Who should pay?

Posted in church, culture, ministry at 5:26 am

I overheard a very interesting conversation at church last night. A woman, who is normally fairly reserved, was really upset when she started talking about the victims of the earthquake in L’Aquila.

The government has promised to give the victims of third of their home’s value to rebuild. Many people have lost everything, and more and more reports are coming out that say the builders who originally constructed the buildings took shortcuts and didn’t obey government standards for earthquake proofing. So buildings that should have been able to withstand an earthquake crumbled.

Unfortunately, the city archive was also destroyed. So the chances of finding the builders (who are probably long gone anyway) are very slim. Even if the person remembered the company that built the building, more than likely those people aren’t around anymore.

So the woman in our church was lamenting the fact that the taxpayers have to foot the bill. She was upset that the mafia is probably involved and is skimming off the top. “Italians are good people – maybe too good,” she said as she described people who blindly give money to help with no real assurance that any of it ever gets to where it is intended. My friend said she would much rather invite someone into her home and, as she said, “share my bread with them” than send an text message that donates €1.00 to the Red Cross.

I think she has a point, but what can you do? Aren’t things like this the reason that people have governments? Earthquake insurance is nonexistent here. If the government doesn’t step in and help, who will?

The church?

Is it possible that Christians have relied on government to be the hands and feet of Jesus? Wouldn’t a group of people whose only motive is to relieve suffering and help as they are able be a far more effective “disaster relief team” than a big government bureaucracy?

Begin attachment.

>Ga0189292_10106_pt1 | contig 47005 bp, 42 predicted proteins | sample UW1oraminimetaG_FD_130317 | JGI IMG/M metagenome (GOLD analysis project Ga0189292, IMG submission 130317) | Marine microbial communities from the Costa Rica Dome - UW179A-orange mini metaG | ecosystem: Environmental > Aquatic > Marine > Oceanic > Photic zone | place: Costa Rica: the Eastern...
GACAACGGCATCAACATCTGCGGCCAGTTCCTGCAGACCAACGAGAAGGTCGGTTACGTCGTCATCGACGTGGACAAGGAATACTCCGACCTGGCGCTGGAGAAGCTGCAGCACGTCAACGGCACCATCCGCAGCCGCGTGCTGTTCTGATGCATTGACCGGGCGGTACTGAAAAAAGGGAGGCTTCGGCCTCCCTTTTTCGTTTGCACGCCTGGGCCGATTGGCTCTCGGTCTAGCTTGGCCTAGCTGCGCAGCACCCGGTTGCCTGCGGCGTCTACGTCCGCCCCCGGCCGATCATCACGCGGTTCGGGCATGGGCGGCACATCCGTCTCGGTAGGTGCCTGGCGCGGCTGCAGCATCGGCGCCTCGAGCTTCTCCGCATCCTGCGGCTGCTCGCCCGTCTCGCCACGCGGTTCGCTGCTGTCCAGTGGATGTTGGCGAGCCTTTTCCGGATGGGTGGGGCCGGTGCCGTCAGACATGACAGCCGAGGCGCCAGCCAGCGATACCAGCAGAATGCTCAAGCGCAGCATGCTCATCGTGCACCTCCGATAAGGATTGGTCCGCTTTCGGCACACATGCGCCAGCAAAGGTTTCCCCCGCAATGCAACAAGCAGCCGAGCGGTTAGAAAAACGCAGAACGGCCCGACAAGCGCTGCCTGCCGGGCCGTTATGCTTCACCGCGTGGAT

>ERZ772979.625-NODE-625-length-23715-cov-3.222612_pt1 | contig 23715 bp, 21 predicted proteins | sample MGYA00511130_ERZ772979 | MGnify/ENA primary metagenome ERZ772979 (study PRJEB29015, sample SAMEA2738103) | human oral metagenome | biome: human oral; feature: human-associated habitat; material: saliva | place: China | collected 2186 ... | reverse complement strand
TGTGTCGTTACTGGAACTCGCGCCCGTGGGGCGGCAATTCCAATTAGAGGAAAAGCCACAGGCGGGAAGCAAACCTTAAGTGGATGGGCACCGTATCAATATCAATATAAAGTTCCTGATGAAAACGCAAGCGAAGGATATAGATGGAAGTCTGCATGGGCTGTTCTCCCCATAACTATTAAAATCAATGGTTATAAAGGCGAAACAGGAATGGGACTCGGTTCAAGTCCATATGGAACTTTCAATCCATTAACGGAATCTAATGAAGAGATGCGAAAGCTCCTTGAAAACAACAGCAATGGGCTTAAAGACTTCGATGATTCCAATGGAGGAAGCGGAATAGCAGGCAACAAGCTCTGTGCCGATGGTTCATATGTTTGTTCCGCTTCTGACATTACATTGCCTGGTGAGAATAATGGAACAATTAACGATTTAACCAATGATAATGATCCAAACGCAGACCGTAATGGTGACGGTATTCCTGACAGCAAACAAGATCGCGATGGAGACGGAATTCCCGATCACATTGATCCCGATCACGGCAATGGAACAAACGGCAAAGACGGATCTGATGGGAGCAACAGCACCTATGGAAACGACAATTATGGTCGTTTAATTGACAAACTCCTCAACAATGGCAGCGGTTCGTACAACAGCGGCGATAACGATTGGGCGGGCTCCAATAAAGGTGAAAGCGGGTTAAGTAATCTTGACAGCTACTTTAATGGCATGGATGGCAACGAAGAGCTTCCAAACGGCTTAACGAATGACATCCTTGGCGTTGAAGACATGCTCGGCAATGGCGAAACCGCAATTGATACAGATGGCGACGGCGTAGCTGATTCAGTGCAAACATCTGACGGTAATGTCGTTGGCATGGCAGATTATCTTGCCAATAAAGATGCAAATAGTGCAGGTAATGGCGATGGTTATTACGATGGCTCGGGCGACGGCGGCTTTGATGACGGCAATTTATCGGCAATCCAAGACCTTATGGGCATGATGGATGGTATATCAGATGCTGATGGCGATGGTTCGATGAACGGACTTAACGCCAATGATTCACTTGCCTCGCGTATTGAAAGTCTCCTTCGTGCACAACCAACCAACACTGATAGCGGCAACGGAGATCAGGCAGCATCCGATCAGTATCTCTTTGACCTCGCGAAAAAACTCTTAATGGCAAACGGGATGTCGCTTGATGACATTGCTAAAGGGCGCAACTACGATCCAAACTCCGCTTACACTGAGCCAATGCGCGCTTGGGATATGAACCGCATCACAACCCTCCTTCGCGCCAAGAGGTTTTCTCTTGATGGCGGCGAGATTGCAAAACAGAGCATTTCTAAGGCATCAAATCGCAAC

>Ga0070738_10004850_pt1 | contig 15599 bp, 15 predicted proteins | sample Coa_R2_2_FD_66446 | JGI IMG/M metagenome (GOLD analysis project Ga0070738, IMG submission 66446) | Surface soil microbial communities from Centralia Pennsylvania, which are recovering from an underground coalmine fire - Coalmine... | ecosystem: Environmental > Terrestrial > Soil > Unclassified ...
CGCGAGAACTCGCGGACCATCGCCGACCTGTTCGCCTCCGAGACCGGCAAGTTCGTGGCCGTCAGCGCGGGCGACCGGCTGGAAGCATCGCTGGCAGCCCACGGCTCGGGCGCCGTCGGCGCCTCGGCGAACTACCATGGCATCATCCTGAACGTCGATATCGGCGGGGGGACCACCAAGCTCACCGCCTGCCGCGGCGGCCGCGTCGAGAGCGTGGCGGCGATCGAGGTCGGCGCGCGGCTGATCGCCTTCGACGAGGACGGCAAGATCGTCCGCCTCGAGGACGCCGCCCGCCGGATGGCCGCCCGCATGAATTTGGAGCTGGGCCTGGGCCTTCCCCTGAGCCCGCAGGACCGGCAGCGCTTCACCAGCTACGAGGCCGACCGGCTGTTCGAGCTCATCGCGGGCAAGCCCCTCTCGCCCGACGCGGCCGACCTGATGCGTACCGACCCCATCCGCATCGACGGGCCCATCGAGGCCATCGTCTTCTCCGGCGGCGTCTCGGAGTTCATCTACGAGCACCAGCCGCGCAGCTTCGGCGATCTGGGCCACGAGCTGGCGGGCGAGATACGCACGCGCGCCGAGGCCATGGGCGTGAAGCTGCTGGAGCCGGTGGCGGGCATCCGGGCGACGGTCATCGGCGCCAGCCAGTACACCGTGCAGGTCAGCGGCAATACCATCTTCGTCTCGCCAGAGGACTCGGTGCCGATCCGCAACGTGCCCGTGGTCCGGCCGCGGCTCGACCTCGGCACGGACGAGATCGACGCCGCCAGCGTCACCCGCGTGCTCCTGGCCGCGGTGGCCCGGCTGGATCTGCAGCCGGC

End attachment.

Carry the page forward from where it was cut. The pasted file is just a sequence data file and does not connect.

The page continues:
The Wonderful Insanity of the Prayer Room

Posted in 24-7 Prayer, Ancona, church, culture at 3:03 am

Kyle is in the prayer room right now singing his heart out. I’m sitting just outside, waiting for my hour to start. It’s 7 AM, Easter Sunday morning. I look over the list of people who have signed up to pray and see that Kyle is going on his fourth hour of prayer. The early morning hours are always hard to fill, and who ever is on call has to pray if no one shows.

There’s a part of me that thinks we’re nuts for doing this. There’s nothing special about the room. We decorate it, and sometimes have a theme to help people to focus their thoughts. There are some candles and a big wooden cross. But it’s just a normal room. But at the same time there is something very un-normal about it.

I’m in a country where Easter is barely a religious holiday for most people, and really not much of a secular holiday either. I saw a poster in the center of town for an art exhibit that is opening up tonight. It’s just another day. I’m preparing to preach a simple Easter message and don’t really feel very Easter-y.

So I’m faced with this blah feeling about Easter, and this morning that feeling collided with the wonderful insanity of the prayer room. Ho-hum faced off with holy. Shrugged shoulders met bended knees. A yawn met a whispered prayer.